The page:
That left a perfectly good Reefer body in my junk box. After checking the dimensions, it was found to be 1mm longer than a Dutch Van would be, but the width was fine. A bit of work with a fine saw and a file, saw the height reduced and the raised detail on the sides and ends removed, leaving a very useable shell for a Dutch Van.

 

DSC 1867.jpg

 

This van was to be one of the original steam generator type, one of which is now running with the RPSI as No 462.

A new roof was fabricated, using two Triang Hornby LWB goods brake van roofs to get the basic arc for the roof, plastic strip makes up the extra width. Ribbing was added using plastic rod flattened on one side, and roof detail made from plasticard, and bits of scrap plastic.

This is a picture of the roof of an EGV Dutch Van under construction using the two Triang roofs.

 

DSC01755.jpg

 

Windows and doors were either cut out, or scribed where appropriate, and handrails and other detail added.

 

DSC01759.jpg

 

DSC01760.jpg

 

The van is currently sitting on Jouef MK3 coach bogies, which surprisingly don’t look too much out of place, but these will ultimately be replaced with something more suitable at a later date.

 

 

After priming with grey primer from Halfords, which would normally reveal any imperfections in the construction of the vehicle, I am glad to say the primer revealed nothing worth talking about.

 

DSC01865.jpg

 

DSC01866.jpg

 

The next step was to finish it off in RPSI livery, glaze it and finish the underframe.

Almost completed. Just glazing and underframe detail to do.

 

IMG_2023 (1000x421).jpg

 

IMG_2024 (1000x434).jpg

 

I have to say, I am really pleased the way it has turned out, even down to only having the lining on one side, as the prototype had at one time.

 

From refrigerator van to heating van:-

That is nothing short of OUTSTANDING!! Superb work! 

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15 hours ago, flange lubricator said:

Great work on the gen van currently I'm trying to convert a Silver Fox Dutch Van to an EGV do you have the dimensions of the added headstock's .

 

I don't have any actual dimensions for the added headstocks. It was simply a case of taking measurements from photographs, and adjusting the ends of the model until they looked right. 

If it is any help, I have made my extensions 5.5mm each end. 

Edited by Dhu Varren
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52 minutes ago, Dhu Varren said:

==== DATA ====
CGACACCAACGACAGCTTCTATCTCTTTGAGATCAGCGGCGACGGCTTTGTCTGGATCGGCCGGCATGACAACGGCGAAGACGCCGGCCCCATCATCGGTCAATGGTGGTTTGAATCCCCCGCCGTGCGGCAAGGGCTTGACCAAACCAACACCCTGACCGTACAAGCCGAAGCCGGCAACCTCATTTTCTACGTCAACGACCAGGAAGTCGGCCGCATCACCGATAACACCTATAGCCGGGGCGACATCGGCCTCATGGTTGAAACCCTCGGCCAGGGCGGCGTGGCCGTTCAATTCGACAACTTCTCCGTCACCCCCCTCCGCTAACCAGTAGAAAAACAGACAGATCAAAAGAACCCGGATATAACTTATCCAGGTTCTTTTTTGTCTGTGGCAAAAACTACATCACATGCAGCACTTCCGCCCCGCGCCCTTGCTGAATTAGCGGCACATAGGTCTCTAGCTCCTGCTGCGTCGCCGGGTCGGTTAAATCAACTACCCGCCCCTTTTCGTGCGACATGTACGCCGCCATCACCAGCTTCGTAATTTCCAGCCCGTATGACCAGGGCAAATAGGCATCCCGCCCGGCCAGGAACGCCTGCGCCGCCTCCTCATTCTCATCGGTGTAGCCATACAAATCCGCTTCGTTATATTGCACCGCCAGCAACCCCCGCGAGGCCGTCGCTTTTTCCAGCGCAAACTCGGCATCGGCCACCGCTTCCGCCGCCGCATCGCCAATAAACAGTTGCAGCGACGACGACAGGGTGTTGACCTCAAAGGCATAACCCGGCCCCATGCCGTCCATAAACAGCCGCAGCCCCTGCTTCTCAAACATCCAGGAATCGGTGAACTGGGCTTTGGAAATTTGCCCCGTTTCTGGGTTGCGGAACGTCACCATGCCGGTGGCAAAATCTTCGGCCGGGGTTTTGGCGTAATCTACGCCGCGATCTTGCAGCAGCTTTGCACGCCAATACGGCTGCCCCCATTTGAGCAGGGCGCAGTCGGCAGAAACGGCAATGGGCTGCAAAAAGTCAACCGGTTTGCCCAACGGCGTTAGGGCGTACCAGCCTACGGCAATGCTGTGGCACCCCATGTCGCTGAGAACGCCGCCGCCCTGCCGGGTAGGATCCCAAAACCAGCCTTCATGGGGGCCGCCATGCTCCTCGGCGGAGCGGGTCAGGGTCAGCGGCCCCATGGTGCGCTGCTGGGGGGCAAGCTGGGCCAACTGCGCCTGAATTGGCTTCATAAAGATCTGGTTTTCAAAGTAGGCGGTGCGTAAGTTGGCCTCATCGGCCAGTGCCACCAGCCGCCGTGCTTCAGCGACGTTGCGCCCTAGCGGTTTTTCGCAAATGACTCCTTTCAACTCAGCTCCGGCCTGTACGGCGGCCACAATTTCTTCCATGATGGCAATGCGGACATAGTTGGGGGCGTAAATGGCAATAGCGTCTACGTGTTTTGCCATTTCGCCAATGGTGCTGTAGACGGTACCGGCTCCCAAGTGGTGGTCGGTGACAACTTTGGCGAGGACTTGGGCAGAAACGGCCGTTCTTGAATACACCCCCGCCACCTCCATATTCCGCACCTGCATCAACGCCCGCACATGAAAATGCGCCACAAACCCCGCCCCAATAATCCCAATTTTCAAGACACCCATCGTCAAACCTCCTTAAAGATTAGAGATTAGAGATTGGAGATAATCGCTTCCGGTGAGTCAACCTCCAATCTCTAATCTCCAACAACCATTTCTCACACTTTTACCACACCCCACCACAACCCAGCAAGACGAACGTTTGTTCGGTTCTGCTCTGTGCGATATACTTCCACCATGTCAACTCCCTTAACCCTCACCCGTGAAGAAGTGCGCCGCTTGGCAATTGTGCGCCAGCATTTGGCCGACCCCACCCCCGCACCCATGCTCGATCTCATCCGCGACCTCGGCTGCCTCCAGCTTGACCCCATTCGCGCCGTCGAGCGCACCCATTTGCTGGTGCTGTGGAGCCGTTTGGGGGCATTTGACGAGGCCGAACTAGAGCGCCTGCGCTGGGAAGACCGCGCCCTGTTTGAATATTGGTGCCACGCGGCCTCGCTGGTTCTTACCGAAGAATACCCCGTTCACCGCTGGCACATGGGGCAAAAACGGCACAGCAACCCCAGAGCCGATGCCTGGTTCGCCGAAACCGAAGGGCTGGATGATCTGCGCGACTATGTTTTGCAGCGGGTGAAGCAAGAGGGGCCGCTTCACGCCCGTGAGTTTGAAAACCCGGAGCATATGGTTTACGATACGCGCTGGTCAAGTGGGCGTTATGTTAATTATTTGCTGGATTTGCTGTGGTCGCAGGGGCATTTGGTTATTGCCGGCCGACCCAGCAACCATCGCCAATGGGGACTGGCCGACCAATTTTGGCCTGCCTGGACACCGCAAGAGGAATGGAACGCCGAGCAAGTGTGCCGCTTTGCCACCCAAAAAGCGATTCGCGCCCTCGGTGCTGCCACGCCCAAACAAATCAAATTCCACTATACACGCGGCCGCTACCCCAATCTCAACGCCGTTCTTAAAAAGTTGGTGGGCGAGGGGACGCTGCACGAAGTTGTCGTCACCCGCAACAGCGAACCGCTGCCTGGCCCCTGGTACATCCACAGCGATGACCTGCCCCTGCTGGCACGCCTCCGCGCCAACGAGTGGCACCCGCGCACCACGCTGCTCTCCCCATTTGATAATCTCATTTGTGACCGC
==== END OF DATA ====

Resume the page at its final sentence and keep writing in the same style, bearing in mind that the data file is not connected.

I don't have any actual dimensions for the added headstocks. It was simply a case of taking measurements from photographs, and adjusting the ends of the model until they looked right. 

If it is any help, I have made my extensions 5.5mm each end. 

Your dimensions look spot on that's why I asked you must have a very keen eye , some models I have seen they look a little too high many thanks for your help I will work with 5.5mm.

 

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I am also at this stage with mine but stalled on side grills - today contacted John Fowler of A1 models who back in the distant past did a set of Mk3 gen grills...  hoping he can find some or art work - I asked for two sets if he can find them.

Looking at my effort I think I have the angled slow to long and need revisit so the 5.5mm is also useful to my version.

 

Robert  

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  • 3 years later...
On 3/4/2016 at 10:26 AM, Dhu Varren said:

Some time ago, I decided to build a Dutch Van to go with my rake of RPSI Mk 2 coaches.

 

A couple of years ago, at an exhibition, I picked up an old Triang Track Cleaning wagon, with no roof and a broken bogie, for £1.00. Later in the year at another exhibition, I picked up an old Triang Transcontinental Reefer Boxcar with a broken roof also for £1.00. The bogies were used to repair the track cleaning wagon, and the roof, after repair and adjustment, was also used on the track cleaner.

That left a perfectly good Reefer body in my junk box. After checking the dimensions, it was found to be 1mm longer than a Dutch Van would be, but the width was fine. A bit of work with a fine saw and a file, saw the height reduced and the raised detail on the sides and ends removed, leaving a very useable shell for a Dutch Van.

 

DSC 1867.jpg

 

This van was to be one of the original steam generator type, one of which is now running with the RPSI as No 462.

A new roof was fabricated, using two Triang Hornby LWB goods brake van roofs to get the basic arc for the roof, plastic strip makes up the extra width. Ribbing was added using plastic rod flattened on one side, and roof detail made from plasticard, and bits of scrap plastic.

This is a picture of the roof of an EGV Dutch Van under construction using the two Triang roofs.

 

DSC01755.jpg

 

Windows and doors were either cut out, or scribed where appropriate, and handrails and other detail added.

 

DSC01759.jpg

 

DSC01760.jpg

 

The van is currently sitting on Jouef MK3 coach bogies, which surprisingly don’t look too much out of place, but these will ultimately be replaced with something more suitable at a later date.

 

 

After priming with grey primer from Halfords, which would normally reveal any imperfections in the construction of the vehicle, I am glad to say the primer revealed nothing worth talking about.

 

DSC01865.jpg

 

DSC01866.jpg

 

The next step was to finish it off in RPSI livery, glaze it and finish the underframe.

Almost completed. Just glazing and underframe detail to do.

 

IMG_2023 (1000x421).jpg

 

IMG_2024 (1000x434).jpg

 

I have to say, I am really pleased the way it has turned out, even down to only having the lining on one side, as the prototype had at one time.

 

From refrigerator van to heating van:-

Any Idea What green did you use on this ?

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  • 2 weeks later...

Does anyone have a colour code for the roof of the rebuilt EGV's? On page 90 of Irish Railway Rambler the pic clearly shows that the roof is a fairly dark grey colour on 4602 at least.

I'm at that stage now. Eyeballing it I'm reasonably happy with Revell 69 granite grey which I have here by chance but in the unlikely event of anyone having a RAL code that code would be appreciated.